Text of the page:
The Navajo “Mobile Unit,” 1940
The Civilian Conservation Corps (CCC) was one of the most popular of President Franklin Roosevelt’s New Deal programs of the 1930s. This Great Depression program provided work for unemployed young men. Because their work focused on conservation, the “Tree Army” camps were often located in national parks and monuments. A special unit of the CCC worked at Tonto National Monument for several months in the spring of 1940. But these men, members of the CCC Mobile Unit, were unlike the Conservation Corps that people typically remember.
In 1937, the National Park Service hired Gordon Vivian – an archeologist with experience at Chaco Canyon – to train and supervise the newly organized enrollees of the Navajo Mobile Unit. Work in the ancient structures at Chaco – places where the Old Ones had lived and died – did not necessarily fit well with traditional Navajo culture. So why were the men attracted to the Civilian Conservation Corps? Economics was an important factor. A cash income had always been difficult on the reservation, and the depression made it worse. A regular paycheck was an important incentive. Vivian had only one complaint about his first twenty-five recruits: the Navajo men had little patience for the mandatory safety meetings. As Foreman Vivian reported, when asked if they had any questions about the first aid lessons, the reply was often, “Yes, when do we get our checks?” A regular thirty-dollar monthly paycheck was a good reason to join the Mobile Unit – in spite of weekly safety meetings. Soon an experienced and highly skilled cadre was developed, and the men were willing and able to travel to other national monuments where their work was needed.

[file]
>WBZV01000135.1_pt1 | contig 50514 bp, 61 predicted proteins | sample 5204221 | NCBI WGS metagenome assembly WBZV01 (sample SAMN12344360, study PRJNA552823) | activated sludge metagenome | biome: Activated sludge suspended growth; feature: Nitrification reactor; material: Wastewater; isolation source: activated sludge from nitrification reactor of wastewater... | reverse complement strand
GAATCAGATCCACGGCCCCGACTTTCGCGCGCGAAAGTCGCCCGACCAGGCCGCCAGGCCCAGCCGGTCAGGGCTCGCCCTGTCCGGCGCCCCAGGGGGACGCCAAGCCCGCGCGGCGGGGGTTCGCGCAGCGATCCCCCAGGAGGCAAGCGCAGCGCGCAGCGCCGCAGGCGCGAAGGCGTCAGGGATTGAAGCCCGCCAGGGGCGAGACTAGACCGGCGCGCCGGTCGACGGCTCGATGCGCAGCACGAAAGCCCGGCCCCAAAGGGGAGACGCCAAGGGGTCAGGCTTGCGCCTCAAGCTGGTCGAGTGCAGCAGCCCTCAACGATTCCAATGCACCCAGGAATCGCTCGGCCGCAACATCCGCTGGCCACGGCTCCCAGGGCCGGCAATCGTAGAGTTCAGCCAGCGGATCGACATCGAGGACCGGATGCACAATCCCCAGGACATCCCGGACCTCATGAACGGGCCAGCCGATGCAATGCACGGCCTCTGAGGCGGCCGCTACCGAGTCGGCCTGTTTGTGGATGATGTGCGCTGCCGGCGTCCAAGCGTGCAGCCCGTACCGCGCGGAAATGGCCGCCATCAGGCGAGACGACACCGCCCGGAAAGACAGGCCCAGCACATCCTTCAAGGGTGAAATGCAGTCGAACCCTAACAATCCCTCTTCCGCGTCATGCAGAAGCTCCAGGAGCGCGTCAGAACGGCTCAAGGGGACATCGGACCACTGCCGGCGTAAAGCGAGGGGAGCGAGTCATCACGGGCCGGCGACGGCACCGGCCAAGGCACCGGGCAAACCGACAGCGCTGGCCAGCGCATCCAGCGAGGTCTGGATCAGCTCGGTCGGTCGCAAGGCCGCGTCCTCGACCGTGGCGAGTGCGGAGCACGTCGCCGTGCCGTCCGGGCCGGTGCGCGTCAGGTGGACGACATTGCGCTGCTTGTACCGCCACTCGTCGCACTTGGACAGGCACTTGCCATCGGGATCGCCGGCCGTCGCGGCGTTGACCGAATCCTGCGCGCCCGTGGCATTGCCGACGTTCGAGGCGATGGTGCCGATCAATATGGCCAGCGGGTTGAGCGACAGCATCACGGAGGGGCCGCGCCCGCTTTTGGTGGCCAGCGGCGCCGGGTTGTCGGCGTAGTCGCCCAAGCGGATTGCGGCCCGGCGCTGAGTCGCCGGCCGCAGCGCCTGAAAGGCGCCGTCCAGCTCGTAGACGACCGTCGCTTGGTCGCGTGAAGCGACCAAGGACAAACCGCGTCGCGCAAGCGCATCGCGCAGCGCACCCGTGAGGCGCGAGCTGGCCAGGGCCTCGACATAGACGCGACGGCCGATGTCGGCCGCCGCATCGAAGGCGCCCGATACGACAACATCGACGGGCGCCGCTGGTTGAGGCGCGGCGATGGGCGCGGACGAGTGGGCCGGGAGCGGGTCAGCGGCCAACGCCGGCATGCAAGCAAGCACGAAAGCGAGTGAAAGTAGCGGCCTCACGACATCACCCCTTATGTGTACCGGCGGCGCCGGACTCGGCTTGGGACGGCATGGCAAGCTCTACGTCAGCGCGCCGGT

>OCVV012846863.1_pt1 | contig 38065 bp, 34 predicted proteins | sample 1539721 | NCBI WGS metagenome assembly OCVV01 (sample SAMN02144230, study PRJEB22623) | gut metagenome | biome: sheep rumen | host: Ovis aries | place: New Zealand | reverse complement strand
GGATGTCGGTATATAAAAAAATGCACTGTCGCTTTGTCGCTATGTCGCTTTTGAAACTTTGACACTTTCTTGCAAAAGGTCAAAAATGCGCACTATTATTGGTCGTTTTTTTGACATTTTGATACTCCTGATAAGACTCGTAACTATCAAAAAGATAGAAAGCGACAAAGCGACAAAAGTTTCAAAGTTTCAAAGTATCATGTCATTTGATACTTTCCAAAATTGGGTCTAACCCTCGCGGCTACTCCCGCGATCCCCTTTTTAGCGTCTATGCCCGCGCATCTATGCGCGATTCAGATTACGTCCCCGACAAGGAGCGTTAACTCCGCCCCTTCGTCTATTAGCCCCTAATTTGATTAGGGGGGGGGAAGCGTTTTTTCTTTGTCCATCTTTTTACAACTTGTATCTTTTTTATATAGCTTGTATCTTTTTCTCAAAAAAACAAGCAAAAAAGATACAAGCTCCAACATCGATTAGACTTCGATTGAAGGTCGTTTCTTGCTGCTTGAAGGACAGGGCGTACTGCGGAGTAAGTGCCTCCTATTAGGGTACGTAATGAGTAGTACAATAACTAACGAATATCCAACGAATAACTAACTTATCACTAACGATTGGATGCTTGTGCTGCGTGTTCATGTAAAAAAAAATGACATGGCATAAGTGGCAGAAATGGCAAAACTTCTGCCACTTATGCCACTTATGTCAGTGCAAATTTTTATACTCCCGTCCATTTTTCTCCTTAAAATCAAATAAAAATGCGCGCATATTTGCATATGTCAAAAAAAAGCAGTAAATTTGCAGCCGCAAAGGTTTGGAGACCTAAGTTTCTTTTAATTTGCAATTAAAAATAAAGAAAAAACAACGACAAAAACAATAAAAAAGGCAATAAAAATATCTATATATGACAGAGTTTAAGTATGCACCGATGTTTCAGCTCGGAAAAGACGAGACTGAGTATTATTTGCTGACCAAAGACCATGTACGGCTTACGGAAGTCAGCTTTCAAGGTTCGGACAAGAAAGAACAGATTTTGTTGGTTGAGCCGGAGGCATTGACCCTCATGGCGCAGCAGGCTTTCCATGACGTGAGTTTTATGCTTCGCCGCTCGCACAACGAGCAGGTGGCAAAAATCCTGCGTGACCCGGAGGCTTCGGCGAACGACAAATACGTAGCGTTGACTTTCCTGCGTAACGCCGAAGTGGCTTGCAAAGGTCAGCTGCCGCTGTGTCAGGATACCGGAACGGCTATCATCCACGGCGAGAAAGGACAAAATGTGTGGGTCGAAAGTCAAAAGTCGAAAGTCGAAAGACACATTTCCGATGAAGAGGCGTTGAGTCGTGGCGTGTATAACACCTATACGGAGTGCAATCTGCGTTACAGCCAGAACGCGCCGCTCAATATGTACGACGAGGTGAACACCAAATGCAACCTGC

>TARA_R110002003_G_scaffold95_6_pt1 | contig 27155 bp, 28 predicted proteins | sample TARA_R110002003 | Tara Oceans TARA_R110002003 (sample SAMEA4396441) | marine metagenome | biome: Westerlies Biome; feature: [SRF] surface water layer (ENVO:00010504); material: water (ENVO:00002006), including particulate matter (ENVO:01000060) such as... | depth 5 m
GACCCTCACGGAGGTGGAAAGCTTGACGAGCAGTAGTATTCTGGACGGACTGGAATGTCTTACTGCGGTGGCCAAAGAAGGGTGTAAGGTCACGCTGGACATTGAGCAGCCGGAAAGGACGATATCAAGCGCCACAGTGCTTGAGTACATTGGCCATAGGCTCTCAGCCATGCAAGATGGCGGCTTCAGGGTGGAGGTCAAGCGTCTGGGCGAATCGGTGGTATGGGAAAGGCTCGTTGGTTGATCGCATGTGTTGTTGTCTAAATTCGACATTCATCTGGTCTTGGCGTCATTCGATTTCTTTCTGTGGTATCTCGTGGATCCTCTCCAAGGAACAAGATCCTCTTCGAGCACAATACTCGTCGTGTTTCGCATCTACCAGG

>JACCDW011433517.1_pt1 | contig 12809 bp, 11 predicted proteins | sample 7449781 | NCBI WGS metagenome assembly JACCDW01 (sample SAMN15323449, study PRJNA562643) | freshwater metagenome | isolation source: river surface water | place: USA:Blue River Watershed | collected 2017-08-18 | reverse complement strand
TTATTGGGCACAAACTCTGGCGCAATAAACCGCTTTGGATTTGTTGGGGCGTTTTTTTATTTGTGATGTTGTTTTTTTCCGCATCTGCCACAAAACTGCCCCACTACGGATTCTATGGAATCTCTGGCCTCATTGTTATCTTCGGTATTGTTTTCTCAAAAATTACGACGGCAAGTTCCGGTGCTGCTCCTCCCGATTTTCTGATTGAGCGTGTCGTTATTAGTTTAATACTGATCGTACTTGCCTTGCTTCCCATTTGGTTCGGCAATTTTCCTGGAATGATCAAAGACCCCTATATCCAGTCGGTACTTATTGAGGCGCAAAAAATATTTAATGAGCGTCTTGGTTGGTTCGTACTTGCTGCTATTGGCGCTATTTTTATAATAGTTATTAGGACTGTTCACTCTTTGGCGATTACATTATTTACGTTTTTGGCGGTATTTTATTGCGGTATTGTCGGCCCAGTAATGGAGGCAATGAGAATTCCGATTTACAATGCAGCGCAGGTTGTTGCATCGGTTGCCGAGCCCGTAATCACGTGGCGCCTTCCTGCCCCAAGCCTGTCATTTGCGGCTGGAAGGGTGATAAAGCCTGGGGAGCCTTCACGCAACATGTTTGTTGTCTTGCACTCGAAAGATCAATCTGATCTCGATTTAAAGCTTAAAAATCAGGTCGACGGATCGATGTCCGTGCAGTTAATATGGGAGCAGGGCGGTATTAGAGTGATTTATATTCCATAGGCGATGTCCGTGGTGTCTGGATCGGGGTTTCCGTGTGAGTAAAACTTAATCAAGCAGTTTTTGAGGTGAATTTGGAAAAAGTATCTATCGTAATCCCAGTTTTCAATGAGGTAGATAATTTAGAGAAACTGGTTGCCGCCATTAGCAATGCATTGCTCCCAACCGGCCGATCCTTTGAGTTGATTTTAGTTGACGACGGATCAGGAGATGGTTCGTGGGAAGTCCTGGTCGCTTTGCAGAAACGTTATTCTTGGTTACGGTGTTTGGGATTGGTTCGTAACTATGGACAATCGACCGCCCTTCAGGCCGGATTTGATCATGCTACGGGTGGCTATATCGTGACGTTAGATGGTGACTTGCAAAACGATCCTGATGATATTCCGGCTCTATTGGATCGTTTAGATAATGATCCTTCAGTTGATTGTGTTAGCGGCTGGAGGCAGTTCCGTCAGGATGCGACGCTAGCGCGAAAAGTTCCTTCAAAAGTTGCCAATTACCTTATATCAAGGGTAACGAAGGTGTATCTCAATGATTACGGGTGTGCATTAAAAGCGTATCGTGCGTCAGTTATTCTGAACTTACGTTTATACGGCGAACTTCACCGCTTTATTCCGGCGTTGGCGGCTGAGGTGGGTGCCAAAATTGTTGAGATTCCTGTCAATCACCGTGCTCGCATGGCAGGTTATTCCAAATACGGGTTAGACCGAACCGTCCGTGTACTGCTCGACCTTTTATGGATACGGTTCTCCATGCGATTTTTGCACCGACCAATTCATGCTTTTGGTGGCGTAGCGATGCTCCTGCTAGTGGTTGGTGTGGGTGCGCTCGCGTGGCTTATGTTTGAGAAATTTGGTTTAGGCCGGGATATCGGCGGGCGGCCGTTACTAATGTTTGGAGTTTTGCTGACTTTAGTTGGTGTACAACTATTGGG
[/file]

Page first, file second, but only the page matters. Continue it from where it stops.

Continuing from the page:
At the Upper Cliff Dwelling, one wall in particular was in danger of falling. Steen called it his “problem child wall,” and made it a priority for stabilizing. But first, still in January, the crew excavated several rooms for artifacts. Baskets, sandals, pottery, and tools were among the items collected. Cleaning and sorting pot sherds became a regular part of the men’s work. Besides the important excavations and stabilization, the creation of the Mobile Unit led to improved cultural awareness and understanding. As both Vivian and Steen could attest, they all had much to learn from each other. The relationship between the Navajo Nation and the federal government – including the National Park Service – had never been easy, and at times was stressed to the breaking point. The Mobile Unit represented one small effort to mend that relationship, as well as mending the walls built by the ancestral peoples.
When World War II came, the Civilian Conservation Corps was disbanded. 1942 saw the last of the Tree Army, including the Indian Division. Park visitors still can see the results of Conservation Corps work throughout the nation, including visitor centers, trails, and campsites. At Tonto National Monument’s Upper Cliff Dwelling the critically important work of the Navajo Mobile Unit is still visible. Native American participation with archeology did not end with the CCC however. In recent decades, many tribal governments have developed their own archeological programs. During the spring of 2022, the White Mountain Apache Archeology Division assisted the staff at Tonto, as we once again worked to stabilize vulnerable walls at the Upper Cliff Dwelling – more than eighty years after the Navajos of the Mobile Unit worked on those walls and built that trail.
Last updated: November 4, 2022